Let's not beat around the bush or try to sugarcoat the obvious here.  The Mets need Ike Davis to have the type of season he was on pace for last season.  Manager Terry Collins already has Davis pegged for the cleanup spot and he needs to put up cleanup type numbers.  The average doesn't need to be as high as it was last season, but should stick around the .275 clip.  Davis though does need to approach 30 home runs and 115 RBI.  He needs to instill a fear in opposing pitchers which will offer some protection to Wright, who will be batting around of him in the everyday lineup.  Davis needs to be this generation's Strawberry and Piazza for this suffering Mets fanbase.

Also, lets not forget the simple thing with a power hitter.  Defense.  Davis has a fantastic glove and range over at first base.  This will help calm down a potentially shaky throwing infield and provide assistance to Daniel Murphy at second base.

This is a lot of pressure on a kid who has played in only 183 career games, but that's where we are now as Mets fans.  Owner Jeff Wilpon today stated a reason for the smaller payroll is because the organization has young, talented players who have to shine and produce.  I think he may have been specifically speaking about Ike Davis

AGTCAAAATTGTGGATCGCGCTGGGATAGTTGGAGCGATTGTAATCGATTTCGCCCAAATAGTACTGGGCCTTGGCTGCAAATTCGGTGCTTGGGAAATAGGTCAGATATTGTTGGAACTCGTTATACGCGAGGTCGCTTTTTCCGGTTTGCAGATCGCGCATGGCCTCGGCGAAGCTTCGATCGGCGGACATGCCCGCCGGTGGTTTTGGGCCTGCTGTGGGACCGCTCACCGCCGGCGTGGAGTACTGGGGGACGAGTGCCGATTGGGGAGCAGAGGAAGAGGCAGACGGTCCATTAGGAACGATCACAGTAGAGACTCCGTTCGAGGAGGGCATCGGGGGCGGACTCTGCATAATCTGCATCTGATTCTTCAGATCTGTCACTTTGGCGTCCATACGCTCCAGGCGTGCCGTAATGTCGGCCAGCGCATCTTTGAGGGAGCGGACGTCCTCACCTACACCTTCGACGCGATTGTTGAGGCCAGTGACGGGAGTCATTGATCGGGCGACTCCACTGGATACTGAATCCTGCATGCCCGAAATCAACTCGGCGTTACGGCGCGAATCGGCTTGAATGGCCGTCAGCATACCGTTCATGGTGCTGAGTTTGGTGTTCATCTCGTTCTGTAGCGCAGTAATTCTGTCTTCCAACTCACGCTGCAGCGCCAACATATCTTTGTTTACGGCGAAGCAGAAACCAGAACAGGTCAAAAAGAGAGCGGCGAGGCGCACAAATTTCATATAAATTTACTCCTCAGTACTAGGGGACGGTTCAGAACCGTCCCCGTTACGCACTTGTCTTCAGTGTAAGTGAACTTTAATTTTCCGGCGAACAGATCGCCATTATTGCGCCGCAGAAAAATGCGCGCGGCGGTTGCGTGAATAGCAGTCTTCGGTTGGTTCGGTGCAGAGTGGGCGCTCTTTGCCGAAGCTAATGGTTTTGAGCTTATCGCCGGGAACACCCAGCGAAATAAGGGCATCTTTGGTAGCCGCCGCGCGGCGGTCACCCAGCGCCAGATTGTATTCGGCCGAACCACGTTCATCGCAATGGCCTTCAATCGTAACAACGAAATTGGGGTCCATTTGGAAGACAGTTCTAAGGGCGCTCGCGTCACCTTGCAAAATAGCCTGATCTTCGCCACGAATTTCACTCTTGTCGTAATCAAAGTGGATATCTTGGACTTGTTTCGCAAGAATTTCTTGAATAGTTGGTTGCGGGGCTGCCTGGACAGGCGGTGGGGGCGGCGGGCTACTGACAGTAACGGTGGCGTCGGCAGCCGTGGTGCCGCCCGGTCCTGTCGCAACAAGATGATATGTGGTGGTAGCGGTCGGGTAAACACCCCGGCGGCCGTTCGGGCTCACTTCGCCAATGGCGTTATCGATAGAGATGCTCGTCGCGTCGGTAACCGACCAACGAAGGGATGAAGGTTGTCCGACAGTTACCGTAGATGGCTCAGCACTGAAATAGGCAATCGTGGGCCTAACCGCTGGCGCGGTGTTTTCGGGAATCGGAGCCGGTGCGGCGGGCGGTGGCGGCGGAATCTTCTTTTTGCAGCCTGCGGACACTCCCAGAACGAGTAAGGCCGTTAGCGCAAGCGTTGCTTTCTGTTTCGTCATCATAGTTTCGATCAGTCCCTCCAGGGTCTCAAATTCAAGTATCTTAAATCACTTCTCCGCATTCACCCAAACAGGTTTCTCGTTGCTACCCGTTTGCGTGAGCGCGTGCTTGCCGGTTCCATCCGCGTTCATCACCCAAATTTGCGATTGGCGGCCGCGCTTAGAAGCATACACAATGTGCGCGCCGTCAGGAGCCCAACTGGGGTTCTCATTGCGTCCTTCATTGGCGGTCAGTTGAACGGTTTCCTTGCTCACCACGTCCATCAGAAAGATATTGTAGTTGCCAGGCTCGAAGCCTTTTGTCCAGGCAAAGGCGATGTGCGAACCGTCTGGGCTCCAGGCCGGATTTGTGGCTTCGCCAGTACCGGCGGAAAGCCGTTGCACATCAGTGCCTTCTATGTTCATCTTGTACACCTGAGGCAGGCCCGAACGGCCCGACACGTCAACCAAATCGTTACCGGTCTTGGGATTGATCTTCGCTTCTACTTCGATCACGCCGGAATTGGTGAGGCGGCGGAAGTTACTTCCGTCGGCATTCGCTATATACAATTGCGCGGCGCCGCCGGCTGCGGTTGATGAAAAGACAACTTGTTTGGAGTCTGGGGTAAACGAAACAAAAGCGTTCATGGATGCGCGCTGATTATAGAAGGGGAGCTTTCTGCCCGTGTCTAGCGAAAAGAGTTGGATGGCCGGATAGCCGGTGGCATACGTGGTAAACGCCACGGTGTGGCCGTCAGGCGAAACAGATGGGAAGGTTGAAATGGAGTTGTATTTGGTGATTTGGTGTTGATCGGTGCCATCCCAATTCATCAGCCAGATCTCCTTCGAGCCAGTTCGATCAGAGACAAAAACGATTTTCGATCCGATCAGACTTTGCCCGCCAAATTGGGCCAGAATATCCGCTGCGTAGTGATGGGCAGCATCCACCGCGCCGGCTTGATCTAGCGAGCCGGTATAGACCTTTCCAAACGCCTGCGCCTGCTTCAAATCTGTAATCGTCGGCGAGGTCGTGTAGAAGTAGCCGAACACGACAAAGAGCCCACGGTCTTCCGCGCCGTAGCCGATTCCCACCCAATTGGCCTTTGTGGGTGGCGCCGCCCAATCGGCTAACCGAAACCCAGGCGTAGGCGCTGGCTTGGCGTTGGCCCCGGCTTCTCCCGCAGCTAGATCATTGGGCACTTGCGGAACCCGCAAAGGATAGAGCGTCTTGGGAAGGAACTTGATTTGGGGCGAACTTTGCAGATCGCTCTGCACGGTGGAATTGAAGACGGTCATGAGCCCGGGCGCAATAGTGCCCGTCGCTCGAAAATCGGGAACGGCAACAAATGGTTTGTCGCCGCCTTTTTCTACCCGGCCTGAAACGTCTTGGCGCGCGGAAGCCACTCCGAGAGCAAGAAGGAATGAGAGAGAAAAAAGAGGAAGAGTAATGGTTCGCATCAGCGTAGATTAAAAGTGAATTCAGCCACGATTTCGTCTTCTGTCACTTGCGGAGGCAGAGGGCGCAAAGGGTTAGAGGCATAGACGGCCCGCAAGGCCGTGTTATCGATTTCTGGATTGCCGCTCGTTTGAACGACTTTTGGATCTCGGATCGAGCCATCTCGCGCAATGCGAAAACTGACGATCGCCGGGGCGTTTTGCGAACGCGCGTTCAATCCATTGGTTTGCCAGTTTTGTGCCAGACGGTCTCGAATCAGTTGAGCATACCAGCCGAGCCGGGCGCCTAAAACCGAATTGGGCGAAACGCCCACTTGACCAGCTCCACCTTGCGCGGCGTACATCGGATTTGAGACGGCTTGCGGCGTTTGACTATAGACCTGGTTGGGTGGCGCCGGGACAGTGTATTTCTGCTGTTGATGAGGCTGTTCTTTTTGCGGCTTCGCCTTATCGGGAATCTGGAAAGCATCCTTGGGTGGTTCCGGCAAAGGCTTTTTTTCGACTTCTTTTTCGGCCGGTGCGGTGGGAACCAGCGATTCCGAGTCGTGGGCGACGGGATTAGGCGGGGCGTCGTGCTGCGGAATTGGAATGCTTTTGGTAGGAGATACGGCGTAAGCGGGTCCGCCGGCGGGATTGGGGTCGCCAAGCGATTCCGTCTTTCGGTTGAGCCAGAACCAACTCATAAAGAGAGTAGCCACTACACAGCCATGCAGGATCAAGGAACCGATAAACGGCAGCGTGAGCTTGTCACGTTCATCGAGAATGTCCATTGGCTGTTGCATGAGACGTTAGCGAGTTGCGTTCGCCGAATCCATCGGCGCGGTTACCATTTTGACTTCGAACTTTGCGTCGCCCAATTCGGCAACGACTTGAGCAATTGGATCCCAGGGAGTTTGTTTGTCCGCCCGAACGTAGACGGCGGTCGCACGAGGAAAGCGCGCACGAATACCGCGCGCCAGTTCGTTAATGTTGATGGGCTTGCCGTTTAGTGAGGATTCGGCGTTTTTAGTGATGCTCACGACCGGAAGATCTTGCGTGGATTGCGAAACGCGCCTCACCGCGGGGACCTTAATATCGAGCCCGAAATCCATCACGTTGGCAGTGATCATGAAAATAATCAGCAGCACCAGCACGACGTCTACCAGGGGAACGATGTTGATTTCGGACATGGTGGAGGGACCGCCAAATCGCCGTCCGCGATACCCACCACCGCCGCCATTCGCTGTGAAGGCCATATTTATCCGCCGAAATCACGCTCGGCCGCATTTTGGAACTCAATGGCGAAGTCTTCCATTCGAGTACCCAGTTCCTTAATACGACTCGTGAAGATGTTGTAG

1st Season with the Club

2011 stats - .249 BA, 43 R, 32 RBI, 93 KO

General Manager Sandy Alderson didn't make many moves to shape up the roster this season and the ones that he did mostly helped fill out the bullpen and the bench.  The signing of Ronny Cedeno officially names Reuben Tejada the starting shortstop and places Cedeno behind him on the depth chart.